REMEMBER THE last math course you took? I do. It's why I write for a living.
But I've always regretted letting math put me off pursuing an interest in science.
There was a better way. I've just finished reading about it in a remarkable report on improving students' learning across the curriculum while revolutionizing environmental education.
Consider, for example, what might be called the "log cabin method" of teaching math, developed by Clay County High School in eastern Kentucky.
The school is one of 40 in 12 states, including Maryland, that are rooting the traditional curriculum, from social studies to physics, in the context of their natural surroundings and heritage.
In Clay County, the heart of Appalachia, this has taken the path of a multi-faceted nature center and Native American village constructed by students on 80 acres. It all grew from an old, donated log cabin that provided an authentic focal point.
Math (and a lot more) is taught by doing the measurements, calculations and design for additions.
Students quickly find that while the consequences of a botched math problem in the classroom may be negligible, on the construction site, it causes them lots of trouble and loss of time.
Lessons go further
Students have been engaged enough by such hands-on learning to further apply math skills to predicting fluctuations in local deer herds, calculating fish growth at their aquaculture facility and analyzing whether Native American diets met today's nutritional and caloric standards.
Other students have used geometry to design access for the handicapped to herb gardens. This is just a slice of all that is going on in Clay County, and just a sliver of what is going on in schools around the country.
It is all contained in "Closing the Achievement Gap: Using the Environment as an Integrating Context for Learning," the fruit of a four-year, million dollar research project funded by the Pew Charitable Trusts.
The report documents significant benefits from basing education environment -- from increases in standardized testing and SAT scores, to improvements in cooperation and enthusiasm among both students and teachers.
It is the first time such hard evidence has been gathered to prove "EIC" (Environment as an Integrating Context) works, says San Diego-based Gerald A. Lieberman, the report's chief researcher.
Sometimes parents' or school boards' first reaction to EIC is "that it's just turning out little environmental activists," says Gary Heath, the Maryland State Department of Education's environmental education specialist.
So it is worth noting, he says, that the goal is about improving problem solving and learning throughout the traditional curriculum (albeit taught non-traditionally).
Arithmetic and activism
It is more about math and reading and science than about water quality or activism on behalf of the natural world.
The local environment, however, does make a superb basis for enhanced teaching of everything else, Heath and Lieberman say. The reasons are practical and also as deep, perhaps, as our evolution.
Polls routinely show an overwhelming percentage of parents and students have a high interest in environmental education. Lots of jobs are available to those who want to work with natural resources and pollution control.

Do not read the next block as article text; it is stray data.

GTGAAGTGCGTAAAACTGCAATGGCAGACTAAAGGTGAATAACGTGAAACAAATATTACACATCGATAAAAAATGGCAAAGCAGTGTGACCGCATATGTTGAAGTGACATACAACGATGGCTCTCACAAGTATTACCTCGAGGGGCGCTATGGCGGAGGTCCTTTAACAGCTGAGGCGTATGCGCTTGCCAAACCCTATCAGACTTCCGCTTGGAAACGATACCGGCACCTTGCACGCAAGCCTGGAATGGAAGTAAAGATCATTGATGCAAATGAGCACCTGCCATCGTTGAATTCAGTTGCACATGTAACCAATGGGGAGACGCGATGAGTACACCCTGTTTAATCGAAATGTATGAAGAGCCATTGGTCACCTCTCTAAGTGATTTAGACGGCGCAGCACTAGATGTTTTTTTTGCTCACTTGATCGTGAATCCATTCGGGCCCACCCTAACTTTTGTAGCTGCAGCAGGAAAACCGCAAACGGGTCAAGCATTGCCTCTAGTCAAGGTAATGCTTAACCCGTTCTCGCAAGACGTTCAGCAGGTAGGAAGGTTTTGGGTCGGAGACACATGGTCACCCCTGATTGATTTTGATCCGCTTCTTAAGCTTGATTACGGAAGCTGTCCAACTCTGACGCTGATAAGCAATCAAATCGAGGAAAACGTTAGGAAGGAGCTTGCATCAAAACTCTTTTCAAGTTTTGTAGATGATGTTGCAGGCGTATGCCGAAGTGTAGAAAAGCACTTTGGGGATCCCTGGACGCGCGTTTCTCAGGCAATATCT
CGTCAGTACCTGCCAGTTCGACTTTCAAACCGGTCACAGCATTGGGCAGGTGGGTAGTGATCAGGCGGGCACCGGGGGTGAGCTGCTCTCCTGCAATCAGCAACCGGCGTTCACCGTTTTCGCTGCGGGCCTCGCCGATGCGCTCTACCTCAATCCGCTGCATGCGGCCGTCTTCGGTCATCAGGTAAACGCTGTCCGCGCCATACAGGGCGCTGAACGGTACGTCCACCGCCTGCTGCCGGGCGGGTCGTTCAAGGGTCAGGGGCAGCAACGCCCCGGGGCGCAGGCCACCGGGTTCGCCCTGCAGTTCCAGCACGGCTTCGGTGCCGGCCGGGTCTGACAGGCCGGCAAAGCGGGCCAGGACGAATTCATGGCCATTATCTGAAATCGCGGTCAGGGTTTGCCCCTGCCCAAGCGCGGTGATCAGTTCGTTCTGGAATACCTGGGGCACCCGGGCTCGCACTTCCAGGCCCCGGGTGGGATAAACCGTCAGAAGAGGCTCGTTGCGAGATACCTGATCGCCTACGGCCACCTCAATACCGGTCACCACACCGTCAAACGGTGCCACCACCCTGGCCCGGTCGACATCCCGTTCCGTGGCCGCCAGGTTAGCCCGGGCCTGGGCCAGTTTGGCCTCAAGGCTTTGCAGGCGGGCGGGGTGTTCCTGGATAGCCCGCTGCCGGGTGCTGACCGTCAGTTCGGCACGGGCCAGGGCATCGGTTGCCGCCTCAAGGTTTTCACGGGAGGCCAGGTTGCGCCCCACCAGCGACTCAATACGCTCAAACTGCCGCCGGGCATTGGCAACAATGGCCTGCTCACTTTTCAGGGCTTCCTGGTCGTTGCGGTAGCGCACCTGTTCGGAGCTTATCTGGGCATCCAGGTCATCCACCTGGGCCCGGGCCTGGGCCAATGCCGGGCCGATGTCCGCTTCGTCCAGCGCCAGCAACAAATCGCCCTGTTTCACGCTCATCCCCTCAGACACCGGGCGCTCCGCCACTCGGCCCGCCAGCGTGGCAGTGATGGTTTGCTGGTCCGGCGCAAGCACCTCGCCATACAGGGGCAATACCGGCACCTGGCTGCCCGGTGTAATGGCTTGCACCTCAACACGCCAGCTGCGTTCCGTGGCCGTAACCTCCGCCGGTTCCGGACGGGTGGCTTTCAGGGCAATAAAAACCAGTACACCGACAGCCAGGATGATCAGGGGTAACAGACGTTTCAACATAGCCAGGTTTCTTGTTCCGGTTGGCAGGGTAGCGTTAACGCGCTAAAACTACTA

In addition, money, governmental cooperation and volunteer help from outside experts are readily available to schools doing environmental projects.
Linking all subjects
On a broader level, a good deal of the benefit of EIC-type learning seems to spring from the way it connects and inter-relates the different disciplines.
As a seventh grader at Radnor Middle School in Wayne, Pa., told the researchers:
"They split apart the [traditional] classes when the whole idea is to learn. It's much better mixed together. Those lines they put between the classes, they don't mean to be very big, but really they're big, fat walls."
And of course, the very essence of nature is that everything is connected to everything; and so, ultimately, will be any learning based on it.
Lieberman also notes that Harvard educator Howard Gardner, famed for his theories of multiple intelligences published in 1983, recently added an eighth -- the "naturalist intelligence" (others included musical, spacial, bodily-kinesthetic, linguistic and logical-mathematical).
Darwin an example
A prime possessor of naturalist intelligence may have been Charles Darwin, about whom "absolutely nothing in any record documents the usual characteristics of intellectual brilliance," writes Stephen Jay Gould.
Yet his extraordinary gift for identifying, observing, classifying and ordering the natural world about him -- which is essentially how Gardner defines the naturalist intelligence -- led to Darwin's evolutionary theories, which changed the world and rank among the great intellectual achievements of our age.
On a humbler scale, while living on Smith Island in the Chesapeake, I observed watermen with little aptitude for traditional learning, but who were geniuses at discerning their natural environment and making a living from it.
Lieberman says he personally would put this eighth (naturalist) intelligence "number one it's a basic aspect of our nature, based on survival."
I know I would put his report No. 1 on educators' reading lists.
While EIC is not technically about environmental education, its use of local environment as the lens through which students view everything else is the finest way I can conceive to raise generations who understand the nature of where they live.
And that understanding is a good first step on the way to loving, caring and preserving.
Pub Date: 9/04/98